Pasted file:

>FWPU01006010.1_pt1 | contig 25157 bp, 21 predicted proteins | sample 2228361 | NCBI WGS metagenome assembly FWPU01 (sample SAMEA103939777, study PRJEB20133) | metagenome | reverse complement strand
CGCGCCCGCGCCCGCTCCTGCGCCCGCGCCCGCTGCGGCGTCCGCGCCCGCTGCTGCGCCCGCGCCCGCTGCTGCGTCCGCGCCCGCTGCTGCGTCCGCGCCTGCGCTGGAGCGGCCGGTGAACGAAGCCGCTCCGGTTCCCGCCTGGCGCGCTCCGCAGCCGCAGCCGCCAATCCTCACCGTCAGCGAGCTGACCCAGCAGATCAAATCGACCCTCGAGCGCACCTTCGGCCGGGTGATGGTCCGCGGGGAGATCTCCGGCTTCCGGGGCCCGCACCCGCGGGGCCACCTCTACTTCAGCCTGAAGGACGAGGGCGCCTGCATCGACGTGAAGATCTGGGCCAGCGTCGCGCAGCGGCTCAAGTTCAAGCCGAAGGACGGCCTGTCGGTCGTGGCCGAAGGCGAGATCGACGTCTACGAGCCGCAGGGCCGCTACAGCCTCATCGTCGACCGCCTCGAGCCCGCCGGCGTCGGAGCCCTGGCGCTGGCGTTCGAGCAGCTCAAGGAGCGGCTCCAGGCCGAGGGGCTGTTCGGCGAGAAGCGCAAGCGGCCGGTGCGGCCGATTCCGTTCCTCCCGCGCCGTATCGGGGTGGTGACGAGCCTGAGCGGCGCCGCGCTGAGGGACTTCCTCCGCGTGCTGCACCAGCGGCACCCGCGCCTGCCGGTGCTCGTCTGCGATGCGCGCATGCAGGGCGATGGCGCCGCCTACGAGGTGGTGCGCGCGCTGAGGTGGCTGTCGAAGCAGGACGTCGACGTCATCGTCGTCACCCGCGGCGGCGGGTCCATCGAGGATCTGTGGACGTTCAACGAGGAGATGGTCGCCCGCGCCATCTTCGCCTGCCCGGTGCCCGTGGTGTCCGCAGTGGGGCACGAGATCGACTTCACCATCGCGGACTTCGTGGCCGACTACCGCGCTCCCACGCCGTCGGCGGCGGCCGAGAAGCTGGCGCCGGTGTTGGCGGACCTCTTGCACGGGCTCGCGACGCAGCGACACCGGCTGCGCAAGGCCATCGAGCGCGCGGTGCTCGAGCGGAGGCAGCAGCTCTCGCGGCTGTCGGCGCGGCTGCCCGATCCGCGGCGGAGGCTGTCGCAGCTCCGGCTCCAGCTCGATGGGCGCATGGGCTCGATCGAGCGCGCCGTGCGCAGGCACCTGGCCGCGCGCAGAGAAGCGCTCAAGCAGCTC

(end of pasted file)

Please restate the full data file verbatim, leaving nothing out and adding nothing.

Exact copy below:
>FWPU01006010.1_pt1 | contig 25157 bp, 21 predicted proteins | sample 2228361 | NCBI WGS metagenome assembly FWPU01 (sample SAMEA103939777, study PRJEB20133) | metagenome | reverse complement strand
CGCGCCCGCGCCCGCTCCTGCGCCCGCGCCCGCTGCGGCGTCCGCGCCCGCTGCTGCGCCCGCGCCCGCTGCTGCGTCCGCGCCCGCTGCTGCGTCCGCGCCTGCGCTGGAGCGGCCGGTGAACGAAGCCGCTCCGGTTCCCGCCTGGCGCGCTCCGCAGCCGCAGCCGCCAATCCTCACCGTCAGCGAGCTGACCCAGCAGATCAAATCGACCCTCGAGCGCACCTTCGGCCGGGTGATGGTCCGCGGGGAGATCTCCGGCTTCCGGGGCCCGCACCCGCGGGGCCACCTCTACTTCAGCCTGAAGGACGAGGGCGCCTGCATCGACGTGAAGATCTGGGCCAGCGTCGCGCAGCGGCTCAAGTTCAAGCCGAAGGACGGCCTGTCGGTCGTGGCCGAAGGCGAGATCGACGTCTACGAGCCGCAGGGCCGCTACAGCCTCATCGTCGACCGCCTCGAGCCCGCCGGCGTCGGAGCCCTGGCGCTGGCGTTCGAGCAGCTCAAGGAGCGGCTCCAGGCCGAGGGGCTGTTCGGCGAGAAGCGCAAGCGGCCGGTGCGGCCGATTCCGTTCCTCCCGCGCCGTATCGGGGTGGTGACGAGCCTGAGCGGCGCCGCGCTGAGGGACTTCCTCCGCGTGCTGCACCAGCGGCACCCGCGCCTGCCGGTGCTCGTCTGCGATGCGCGCATGCAGGGCGATGGCGCCGCCTACGAGGTGGTGCGCGCGCTGAGGTGGCTGTCGAAGCAGGACGTCGACGTCATCGTCGTCACCCGCGGCGGCGGGTCCATCGAGGATCTGTGGACGTTCAACGAGGAGATGGTCGCCCGCGCCATCTTCGCCTGCCCGGTGCCCGTGGTGTCCGCAGTGGGGCACGAGATCGACTTCACCATCGCGGACTTCGTGGCCGACTACCGCGCTCCCACGCCGTCGGCGGCGGCCGAGAAGCTGGCGCCGGTGTTGGCGGACCTCTTGCACGGGCTCGCGACGCAGCGACACCGGCTGCGCAAGGCCATCGAGCGCGCGGTGCTCGAGCGGAGGCAGCAGCTCTCGCGGCTGTCGGCGCGGCTGCCCGATCCGCGGCGGAGGCTGTCGCAGCTCCGGCTCCAGCTCGATGGGCGCATGGGCTCGATCGAGCGCGCCGTGCGCAGGCACCTGGCCGCGCGCAGAGAAGCGCTCAAGCAGCTC